Posted: December 13, 2012
The accusations against HSBC were harsh — that the bank laundered money for Mexican drug cartels and conducted transactions on behalf of Iran and other states tied to terrorism. So, why did federal authorities fine HSBC rather than pursue criminal charges?
Federal and state authorities have received criticism after deciding not to indict HSBC on accusations that it laundered money for Mexican drug cartels and conducted prohibited transactions on behalf of countries like Iran and Sudan. Instead, they entered into a $1.9 billion settlement this week with the bank.
There's no question that HSBC is a massive, sprawling operation. It markets itself as the world's local bank. But watchdogs of the banking industry say mere size should never insulate an organization from the law.
"Well, if the company is too big to jail, too big to prosecute, too big to indict, then it's just simply too big to exist," says Robert Weissman, president of the consumer advocacy group Public Citizen.
For law professors, the question of who should get indicted, even if they do break the law, isn't an easy one. It's not just an issue of whether the economy would fail if HSBC collapsed — it's a deeper question about the purpose of the criminal justice system.
"What's so wonderful about an indictment? The question is: What are we trying to achieve here?" says Hal Scott, director of the Program on International Financial Systems at Harvard Law School.
He says to forget about indicting a bank: Banks don't break the law, people do. And people aren't too big to fail or too big to go to jail.
Not a single individual at HSBC has been charged with the very conduct the bank admits happened, Scott says. And unfortunately, he adds, that's probably because it's just a lot easier to nail a bank. Charging people with crimes means more trials, which requires more money, time and evidence.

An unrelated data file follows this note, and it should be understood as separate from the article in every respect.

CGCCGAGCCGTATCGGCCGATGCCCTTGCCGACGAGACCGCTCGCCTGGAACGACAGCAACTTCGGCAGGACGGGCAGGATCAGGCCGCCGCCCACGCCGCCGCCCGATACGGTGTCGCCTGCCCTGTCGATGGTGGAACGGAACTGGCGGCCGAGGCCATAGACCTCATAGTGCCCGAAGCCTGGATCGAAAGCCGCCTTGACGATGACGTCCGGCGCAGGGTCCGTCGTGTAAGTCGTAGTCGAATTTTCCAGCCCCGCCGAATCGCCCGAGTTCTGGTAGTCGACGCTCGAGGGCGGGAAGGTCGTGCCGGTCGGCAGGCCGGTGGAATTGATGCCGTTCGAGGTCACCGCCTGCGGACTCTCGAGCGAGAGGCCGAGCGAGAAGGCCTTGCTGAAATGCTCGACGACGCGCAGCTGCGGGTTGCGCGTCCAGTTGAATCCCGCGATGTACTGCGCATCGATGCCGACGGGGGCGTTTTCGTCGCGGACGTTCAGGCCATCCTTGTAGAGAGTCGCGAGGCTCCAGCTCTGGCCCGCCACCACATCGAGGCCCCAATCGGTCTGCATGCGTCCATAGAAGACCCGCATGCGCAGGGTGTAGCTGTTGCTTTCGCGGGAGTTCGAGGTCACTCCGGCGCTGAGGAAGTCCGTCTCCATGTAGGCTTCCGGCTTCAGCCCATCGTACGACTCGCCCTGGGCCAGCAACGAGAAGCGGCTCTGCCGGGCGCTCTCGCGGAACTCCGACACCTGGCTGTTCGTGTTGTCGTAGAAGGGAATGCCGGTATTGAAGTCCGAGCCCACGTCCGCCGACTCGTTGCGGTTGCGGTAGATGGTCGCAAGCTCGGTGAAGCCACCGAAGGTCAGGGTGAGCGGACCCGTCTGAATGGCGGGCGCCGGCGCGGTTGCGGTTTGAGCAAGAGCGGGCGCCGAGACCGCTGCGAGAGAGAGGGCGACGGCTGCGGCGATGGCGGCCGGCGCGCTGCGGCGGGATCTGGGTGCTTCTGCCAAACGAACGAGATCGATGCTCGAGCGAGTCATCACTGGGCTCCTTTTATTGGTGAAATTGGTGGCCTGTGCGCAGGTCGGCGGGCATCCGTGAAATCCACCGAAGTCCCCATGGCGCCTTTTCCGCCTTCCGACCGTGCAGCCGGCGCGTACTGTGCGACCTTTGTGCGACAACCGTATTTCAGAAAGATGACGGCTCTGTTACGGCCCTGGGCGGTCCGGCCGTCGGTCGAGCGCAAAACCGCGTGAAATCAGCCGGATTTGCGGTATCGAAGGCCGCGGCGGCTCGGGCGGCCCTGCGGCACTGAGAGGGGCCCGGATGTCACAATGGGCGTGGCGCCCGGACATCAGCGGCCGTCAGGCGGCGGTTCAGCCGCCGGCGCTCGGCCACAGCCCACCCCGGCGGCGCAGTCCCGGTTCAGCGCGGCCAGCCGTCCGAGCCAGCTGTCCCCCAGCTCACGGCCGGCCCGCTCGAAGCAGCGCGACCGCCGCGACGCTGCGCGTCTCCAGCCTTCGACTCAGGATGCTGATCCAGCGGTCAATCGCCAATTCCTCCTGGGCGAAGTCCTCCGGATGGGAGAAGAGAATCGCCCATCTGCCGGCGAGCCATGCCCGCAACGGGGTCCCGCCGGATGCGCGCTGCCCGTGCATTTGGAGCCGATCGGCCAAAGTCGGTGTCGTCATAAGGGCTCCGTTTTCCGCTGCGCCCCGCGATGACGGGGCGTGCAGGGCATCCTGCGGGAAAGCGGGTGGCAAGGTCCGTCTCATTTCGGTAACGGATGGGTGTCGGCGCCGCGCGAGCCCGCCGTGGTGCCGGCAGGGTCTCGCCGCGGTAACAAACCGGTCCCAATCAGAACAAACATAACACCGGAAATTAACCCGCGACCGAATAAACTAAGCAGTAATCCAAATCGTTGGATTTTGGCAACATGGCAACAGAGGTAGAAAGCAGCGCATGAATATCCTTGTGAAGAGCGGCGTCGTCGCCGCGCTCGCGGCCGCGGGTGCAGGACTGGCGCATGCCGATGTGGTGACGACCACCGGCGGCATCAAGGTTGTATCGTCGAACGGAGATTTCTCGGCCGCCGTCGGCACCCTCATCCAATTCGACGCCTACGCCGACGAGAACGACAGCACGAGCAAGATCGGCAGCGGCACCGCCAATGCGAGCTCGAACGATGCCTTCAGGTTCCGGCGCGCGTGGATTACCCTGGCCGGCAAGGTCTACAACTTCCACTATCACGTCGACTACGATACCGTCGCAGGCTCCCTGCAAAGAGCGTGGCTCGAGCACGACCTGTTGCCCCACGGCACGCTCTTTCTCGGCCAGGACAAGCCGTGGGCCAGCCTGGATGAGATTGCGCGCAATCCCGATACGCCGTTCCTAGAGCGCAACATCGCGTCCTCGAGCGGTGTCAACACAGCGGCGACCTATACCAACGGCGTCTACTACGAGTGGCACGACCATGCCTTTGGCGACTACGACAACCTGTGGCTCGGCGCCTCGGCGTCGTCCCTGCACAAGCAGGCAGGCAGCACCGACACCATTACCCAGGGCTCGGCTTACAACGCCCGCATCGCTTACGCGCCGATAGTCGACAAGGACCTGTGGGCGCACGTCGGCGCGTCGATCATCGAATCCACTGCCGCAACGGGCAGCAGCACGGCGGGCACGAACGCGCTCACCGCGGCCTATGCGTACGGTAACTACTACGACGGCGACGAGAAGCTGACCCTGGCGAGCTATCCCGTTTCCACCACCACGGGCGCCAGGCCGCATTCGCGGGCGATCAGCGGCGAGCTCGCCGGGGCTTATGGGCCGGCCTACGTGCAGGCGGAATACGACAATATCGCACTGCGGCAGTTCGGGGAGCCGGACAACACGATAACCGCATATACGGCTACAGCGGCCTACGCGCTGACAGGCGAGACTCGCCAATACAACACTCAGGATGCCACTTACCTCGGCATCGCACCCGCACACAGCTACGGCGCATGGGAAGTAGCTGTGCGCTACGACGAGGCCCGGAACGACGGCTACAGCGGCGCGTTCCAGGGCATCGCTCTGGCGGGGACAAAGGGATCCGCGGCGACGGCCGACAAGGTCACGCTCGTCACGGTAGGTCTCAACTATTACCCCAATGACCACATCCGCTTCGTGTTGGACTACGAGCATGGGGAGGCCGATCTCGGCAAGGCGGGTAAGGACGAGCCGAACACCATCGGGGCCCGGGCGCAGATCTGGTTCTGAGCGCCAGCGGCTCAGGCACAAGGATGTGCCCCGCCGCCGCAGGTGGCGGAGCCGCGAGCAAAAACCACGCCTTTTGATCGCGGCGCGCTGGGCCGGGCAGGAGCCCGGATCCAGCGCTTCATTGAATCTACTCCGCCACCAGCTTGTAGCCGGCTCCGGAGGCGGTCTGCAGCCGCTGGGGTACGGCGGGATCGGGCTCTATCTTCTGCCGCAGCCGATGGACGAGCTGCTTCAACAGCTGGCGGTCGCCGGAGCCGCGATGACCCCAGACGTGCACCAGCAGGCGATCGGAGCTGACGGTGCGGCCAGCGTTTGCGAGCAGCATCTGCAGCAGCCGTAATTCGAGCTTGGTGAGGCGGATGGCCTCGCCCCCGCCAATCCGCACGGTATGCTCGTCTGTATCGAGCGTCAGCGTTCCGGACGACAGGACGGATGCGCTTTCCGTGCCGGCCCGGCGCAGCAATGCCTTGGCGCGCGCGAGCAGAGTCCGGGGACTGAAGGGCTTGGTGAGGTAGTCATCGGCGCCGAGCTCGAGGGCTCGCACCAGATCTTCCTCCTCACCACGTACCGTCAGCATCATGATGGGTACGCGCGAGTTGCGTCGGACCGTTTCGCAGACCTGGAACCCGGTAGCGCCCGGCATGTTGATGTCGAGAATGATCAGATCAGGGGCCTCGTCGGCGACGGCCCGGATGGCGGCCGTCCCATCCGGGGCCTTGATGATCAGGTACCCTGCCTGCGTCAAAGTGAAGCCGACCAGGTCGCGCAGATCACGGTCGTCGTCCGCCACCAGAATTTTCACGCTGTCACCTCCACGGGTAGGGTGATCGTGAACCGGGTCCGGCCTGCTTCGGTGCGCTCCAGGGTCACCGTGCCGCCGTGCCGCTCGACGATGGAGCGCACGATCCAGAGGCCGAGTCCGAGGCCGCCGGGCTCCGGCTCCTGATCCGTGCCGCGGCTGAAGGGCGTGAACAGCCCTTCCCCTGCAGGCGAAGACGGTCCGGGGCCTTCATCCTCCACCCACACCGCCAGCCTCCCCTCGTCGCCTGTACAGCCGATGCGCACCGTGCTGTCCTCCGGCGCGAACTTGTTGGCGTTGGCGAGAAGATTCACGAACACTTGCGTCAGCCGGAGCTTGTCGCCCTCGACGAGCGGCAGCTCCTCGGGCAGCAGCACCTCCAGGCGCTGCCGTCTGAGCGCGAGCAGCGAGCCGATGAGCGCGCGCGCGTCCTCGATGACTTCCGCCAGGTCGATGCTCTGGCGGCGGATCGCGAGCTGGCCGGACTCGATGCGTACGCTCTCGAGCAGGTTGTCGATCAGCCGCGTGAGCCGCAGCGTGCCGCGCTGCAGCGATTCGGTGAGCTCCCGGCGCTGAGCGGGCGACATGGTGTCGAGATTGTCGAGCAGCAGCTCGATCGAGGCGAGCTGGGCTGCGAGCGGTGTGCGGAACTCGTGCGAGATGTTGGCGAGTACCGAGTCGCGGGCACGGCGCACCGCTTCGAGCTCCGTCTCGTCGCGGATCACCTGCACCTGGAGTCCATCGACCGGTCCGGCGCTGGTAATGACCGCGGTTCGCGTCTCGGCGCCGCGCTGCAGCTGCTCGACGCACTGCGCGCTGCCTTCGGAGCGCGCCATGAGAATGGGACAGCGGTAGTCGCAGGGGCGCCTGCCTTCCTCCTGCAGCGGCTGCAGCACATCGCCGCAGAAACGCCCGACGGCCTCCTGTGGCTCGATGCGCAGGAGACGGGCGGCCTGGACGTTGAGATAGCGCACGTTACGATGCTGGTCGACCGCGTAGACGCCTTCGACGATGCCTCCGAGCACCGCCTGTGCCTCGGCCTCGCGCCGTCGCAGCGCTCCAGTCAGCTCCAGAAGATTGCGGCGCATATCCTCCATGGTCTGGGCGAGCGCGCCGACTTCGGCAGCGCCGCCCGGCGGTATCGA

"You can go into the bank and say, 'Well, I think you did something wrong, and I'm thinking of indicting you, and you better pay a big fine,' and, you know, they'll agree to it," says Scott. "It's not their money."
And that, he notes, is the perverse thing about the HSBC settlement: That $2 billion is coming from shareholders, not from the people who broke the law.
But the settlement averted an indictment, and authorities thought that was the best outcome for the economy. Some legal experts, like Duke Law professor James Cox, agree. He says it would have been a disaster if HSBC was charged with crimes.
"Indicting a large bank like HSBC would create a huge regulatory ripple — if not an embolism — around the world," Cox says.
When a bank is convicted of a crime, it could lose its banking license, and certain pension plans may be required to pull out their funds, he adds. That could have hemorrhaged HSBC enough to make it shut down.
And because banks are constantly borrowing and lending money to each other, all of those transactions would have to be unwound quickly. Cash would need to appear immediately — cash that may not be there. Businesses might freeze activity.
John Coffee, a professor at Columbia Law School, scoffs at that doomsday scenario.
"I don't think anyone can confidently say what the economic impact on HSBC would be," Coffee says. "I doubt that it would have failed."
And even if by some chance it did fail, he says HSBC isn't as important to the global economy as JPMorgan or Bank of America. The regulators just got skittish, he says, and did the safe thing: They took a big fat fine and called it a day.
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